When the girl converted to Islam and married her chosen one (a Muslim), her father ran to the court, branding the man an ISIS recruiter
~By Irfan Amayur
The Kerala High Court’s division bench of Justices Surendra Mohan and Abraham Mathew on May 24 ordered that a marriage by two educated, consenting adults, Akhila (alias Hadiya) and Shafin Jahan, was invalid in law and ordered the girl (Hadiya) to be taken back to her parents. This judgment has been vociferously contested in the state, in the media, on social media and across all sections of the intelligentsia.
It must be mentioned here that the girl has neither been declared intellectually incapable of handling her own affairs and neither has a medical test been ordered to determine the same.
The basic plinth on which this judgment was based is, as the bench observed, “a girl aged 24 years is weak and vulnerable, capable of being exploited in many ways. This court exercising Parens Patriae (Latin, meaning: A doctrine that grants the inherent power and authority of the state to protect persons who are legally unable to act on their own behalf) jurisdiction is concerned with the welfare of a girl of her age. The duty cast on this court to ensure the safety of at least the girls who are brought before it can be discharged only by ensuring that Ms. Akhila is in safe hands.”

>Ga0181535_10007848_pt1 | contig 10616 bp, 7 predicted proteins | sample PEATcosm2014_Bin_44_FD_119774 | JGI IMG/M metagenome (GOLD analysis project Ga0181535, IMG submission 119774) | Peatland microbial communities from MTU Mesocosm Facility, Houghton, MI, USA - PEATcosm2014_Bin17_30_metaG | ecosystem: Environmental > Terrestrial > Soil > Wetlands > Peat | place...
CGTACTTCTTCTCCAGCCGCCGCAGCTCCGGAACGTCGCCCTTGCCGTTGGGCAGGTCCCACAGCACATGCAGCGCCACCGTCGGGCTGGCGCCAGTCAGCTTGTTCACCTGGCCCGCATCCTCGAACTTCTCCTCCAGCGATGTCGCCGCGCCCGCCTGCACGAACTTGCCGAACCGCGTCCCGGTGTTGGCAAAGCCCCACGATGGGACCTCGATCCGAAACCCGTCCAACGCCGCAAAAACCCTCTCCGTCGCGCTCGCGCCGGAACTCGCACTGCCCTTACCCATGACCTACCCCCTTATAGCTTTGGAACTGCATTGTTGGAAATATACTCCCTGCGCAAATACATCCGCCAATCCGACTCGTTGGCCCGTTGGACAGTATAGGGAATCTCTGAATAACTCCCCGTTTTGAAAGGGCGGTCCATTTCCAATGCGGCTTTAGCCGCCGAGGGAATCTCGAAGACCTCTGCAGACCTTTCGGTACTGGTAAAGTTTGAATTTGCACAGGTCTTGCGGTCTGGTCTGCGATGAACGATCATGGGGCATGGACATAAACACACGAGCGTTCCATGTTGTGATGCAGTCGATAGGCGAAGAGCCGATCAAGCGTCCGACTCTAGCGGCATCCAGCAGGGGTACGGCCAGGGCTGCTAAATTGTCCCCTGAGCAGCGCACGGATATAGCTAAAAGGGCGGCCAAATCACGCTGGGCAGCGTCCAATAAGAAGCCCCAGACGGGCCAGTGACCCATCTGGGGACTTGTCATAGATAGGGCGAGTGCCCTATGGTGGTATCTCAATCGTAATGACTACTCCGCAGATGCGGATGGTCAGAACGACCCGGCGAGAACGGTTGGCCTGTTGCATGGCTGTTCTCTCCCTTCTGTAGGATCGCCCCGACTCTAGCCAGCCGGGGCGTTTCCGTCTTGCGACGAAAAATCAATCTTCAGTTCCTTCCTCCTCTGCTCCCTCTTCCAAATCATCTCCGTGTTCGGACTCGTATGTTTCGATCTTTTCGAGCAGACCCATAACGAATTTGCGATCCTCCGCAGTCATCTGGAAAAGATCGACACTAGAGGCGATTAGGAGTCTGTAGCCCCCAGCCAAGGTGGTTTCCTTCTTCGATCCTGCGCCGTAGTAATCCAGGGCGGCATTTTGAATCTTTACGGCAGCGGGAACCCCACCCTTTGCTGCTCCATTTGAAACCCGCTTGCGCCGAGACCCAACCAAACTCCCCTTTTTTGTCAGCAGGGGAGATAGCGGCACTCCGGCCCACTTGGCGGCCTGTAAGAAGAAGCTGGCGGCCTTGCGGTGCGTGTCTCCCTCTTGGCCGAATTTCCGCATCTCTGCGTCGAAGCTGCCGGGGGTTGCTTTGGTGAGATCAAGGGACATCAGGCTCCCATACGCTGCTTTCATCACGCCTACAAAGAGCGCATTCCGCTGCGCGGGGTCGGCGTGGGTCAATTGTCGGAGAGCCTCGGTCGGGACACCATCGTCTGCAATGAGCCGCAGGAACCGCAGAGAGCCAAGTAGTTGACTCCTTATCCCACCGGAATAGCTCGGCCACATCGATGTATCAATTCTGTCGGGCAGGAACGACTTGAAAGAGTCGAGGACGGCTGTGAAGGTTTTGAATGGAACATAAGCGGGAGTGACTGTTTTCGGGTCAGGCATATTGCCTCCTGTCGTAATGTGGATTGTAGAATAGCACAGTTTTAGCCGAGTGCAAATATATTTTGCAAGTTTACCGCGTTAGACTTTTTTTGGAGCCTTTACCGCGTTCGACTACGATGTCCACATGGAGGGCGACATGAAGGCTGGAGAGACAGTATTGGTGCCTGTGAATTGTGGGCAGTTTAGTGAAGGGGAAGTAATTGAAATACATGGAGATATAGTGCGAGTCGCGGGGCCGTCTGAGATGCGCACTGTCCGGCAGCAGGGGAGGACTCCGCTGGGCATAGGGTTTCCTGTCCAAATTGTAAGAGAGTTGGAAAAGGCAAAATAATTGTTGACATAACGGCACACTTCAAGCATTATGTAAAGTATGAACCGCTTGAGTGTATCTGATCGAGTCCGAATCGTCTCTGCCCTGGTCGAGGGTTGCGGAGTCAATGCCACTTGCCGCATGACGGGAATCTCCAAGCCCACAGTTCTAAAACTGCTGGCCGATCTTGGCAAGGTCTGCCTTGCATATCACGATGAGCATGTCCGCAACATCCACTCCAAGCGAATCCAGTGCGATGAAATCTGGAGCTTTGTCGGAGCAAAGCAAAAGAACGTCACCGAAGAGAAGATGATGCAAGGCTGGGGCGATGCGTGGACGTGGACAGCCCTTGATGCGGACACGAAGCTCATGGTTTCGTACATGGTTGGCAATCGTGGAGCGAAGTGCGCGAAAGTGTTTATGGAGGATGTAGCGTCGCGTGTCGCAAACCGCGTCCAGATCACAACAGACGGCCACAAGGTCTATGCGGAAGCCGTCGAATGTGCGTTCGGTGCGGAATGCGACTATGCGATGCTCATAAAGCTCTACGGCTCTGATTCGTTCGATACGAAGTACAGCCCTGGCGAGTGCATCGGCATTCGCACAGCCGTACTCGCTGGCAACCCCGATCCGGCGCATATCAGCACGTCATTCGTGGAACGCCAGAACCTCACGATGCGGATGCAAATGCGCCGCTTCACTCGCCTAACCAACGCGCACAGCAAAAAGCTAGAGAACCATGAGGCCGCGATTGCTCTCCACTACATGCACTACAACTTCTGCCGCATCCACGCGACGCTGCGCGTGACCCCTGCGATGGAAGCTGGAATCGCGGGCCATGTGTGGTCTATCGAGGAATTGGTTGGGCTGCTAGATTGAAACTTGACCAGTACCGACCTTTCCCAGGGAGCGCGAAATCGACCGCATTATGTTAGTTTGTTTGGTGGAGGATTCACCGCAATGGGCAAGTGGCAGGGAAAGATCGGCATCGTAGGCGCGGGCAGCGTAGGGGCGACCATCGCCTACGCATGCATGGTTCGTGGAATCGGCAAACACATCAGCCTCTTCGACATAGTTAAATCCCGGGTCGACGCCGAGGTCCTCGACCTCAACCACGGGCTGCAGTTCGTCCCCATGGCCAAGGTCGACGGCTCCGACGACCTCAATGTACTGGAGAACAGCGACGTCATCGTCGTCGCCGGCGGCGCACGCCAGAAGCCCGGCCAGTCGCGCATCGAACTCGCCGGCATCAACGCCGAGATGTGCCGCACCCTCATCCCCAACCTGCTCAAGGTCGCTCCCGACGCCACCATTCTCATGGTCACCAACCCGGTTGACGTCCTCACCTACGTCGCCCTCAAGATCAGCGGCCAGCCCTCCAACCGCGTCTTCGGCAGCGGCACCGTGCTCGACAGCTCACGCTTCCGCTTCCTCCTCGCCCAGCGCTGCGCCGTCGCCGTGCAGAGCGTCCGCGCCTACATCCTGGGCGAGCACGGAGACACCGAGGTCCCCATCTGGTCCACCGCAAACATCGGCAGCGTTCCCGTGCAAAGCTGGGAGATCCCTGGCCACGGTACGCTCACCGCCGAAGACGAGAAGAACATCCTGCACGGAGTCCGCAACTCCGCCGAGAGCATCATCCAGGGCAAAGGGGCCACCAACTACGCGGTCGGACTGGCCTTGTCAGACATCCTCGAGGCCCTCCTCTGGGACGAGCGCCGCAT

The story is a little different, though. Talking to India Legal News over phone from Ernakulam, her husband Shafin said: “This is a clear violation of our constitutional rights, by which we can choose any religion and marry anybody from any religion. A girl, mature enough to take her own decisions, says she wanted to convert (to Islam from Hinduism) on her own.”
That was the crux of the problem. Hadiya, who lives in Vaikom in Kottayam, Kerala, learned about Islam while pursuing her BHMS course at the Shivaraj Homeopathy Medical College at Salem (Tamil Nadu). She got influenced, and three years later, got converted. Her friends in Salem helped in her conversion, as per her own admission in media reports.